Chloe Reynolds

Stockton-based Chloe, of InglebyChloe ReynoldsBarwick, studied sports science and clinical physiology at university before an accident changed her career path into the direction of the ambulance service. The 29-year-old joined NEAS on patient transport in 2018 before progressing through to the clinical care assistant apprenticeship in 2020. In her spare time, Chloe is a keen cyclist and her ideal holiday would be climbing gigantic mountains in the French Alps.


Q. What attracted you to the job?

A. I've always had an interest in healthcare, but I never knew which role I wanted to pursue until I had an accident in 2013. I fell off a pier on a small island whilst riding a bike and was airlifted to a trauma hospital on the mainland with life-changing injuries. It made me realise how amazing and how important pre-hospital care can be – I wouldn't be here without the amazing people who saved my life that day and that incident inspired me to help other people who need us on the worst day of their lives. 

Q. What brings you to work every day?

A. I love meeting new people and getting to know their stories. I also love the fact two jobs will never be the same so were forever learning new things.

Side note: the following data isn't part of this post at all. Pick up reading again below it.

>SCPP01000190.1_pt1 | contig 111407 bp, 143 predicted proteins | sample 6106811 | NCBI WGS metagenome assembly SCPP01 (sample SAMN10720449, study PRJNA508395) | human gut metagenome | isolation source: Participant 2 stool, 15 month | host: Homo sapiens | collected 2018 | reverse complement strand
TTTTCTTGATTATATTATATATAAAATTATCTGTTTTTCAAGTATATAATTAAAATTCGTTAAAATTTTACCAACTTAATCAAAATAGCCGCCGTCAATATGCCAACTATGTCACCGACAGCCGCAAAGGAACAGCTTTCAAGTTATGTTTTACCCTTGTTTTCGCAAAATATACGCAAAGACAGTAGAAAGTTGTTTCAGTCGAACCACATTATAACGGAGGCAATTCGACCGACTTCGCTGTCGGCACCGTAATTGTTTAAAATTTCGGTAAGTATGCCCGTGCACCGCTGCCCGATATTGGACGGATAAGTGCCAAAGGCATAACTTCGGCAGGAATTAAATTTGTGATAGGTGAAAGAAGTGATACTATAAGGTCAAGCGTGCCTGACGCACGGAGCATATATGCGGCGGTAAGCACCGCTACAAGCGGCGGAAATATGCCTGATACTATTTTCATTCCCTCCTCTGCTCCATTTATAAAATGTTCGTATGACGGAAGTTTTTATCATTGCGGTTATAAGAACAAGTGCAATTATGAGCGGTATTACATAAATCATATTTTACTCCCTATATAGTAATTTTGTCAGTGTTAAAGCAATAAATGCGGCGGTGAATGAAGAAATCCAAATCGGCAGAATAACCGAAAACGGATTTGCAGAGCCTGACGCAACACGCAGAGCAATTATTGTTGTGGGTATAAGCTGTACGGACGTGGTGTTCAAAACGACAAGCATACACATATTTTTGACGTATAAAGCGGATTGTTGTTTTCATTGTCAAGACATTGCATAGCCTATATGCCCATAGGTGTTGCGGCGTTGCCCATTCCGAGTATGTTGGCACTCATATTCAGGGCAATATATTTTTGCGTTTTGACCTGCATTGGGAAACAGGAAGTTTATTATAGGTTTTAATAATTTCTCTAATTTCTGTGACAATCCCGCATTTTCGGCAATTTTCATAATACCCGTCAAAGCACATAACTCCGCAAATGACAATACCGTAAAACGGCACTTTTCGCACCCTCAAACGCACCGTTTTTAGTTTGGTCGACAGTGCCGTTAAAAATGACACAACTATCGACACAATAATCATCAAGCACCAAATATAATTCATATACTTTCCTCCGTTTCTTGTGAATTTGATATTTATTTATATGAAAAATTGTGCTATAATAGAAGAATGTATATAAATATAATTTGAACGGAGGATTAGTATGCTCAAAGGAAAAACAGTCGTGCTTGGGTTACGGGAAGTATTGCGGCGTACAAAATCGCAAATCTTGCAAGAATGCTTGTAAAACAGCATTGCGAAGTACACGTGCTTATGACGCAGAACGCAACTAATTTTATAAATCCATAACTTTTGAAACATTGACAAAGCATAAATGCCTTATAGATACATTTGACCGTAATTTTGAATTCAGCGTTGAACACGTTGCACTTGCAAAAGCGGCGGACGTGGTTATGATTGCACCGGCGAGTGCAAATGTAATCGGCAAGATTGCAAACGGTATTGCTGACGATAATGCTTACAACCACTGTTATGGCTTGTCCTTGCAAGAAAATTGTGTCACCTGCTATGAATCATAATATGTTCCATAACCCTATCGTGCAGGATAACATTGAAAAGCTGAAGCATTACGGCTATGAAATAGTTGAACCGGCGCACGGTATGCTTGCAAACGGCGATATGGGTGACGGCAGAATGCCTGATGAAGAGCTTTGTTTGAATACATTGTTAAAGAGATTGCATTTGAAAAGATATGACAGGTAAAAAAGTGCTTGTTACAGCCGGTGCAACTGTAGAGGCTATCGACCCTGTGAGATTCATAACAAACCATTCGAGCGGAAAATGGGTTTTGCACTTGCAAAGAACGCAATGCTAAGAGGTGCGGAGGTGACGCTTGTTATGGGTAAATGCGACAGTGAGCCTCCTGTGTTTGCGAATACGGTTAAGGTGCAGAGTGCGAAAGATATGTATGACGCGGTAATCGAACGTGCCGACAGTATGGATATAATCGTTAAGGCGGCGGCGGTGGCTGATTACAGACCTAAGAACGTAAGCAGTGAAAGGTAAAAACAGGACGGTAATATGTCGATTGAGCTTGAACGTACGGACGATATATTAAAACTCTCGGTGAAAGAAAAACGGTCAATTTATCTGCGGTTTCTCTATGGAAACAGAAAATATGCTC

Q. What is an average shift like?

A. I never seem to watch the clock like I did in previous jobs. They say time flies when you’re having fun! Every single day is different, which makes work exciting. 

Q. What skills do you think people need to be able to do your job?

A. I think the most important skill is to be able to communicate. Creating a bond with the patient and making them feel at ease when they're unwell is an absolute must. 

Q. It can be a traumatic job at times, how do you look after yourself and what support do you get?

A. I'm incredibly lucky to be working alongside my best mate. It makes it easier when you can talk to each other about anything and understand each other's emotions, not only work related but in our personal lives too. We are also lucky to have a great relationship with our managers who are always offering support. 

Q. What has it been like working through the pandemic?

A. Life never changed much. Whilst most people stayed at home we still got up to go to work. I think we have been lucky in a sense to have normality. 

Q. Where do you see your career heading?

A. I'd like to eventually become a paramedic. 

Q. How do you feel about being part of the BBC Ambulance show?

A. When we were first approached about the idea, our motto was always "it'll be a laugh if nothing else" and that's exactly what it was. We had a great time working alongside our camera guy, Harry. 

I'm excited to see it on the TV, to hopefully make my Grandad proud of what I do. 

Q. What impact do you hope the series will have in the North East?

A. During our time being filmed, we visited a lot of people who were struggling with their mental health. Hopefully viewers relate to how common mental health is, and it encourages them to open up and speak about their own mental health. 

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Copyright 2011 North East Ambulance Service Trust

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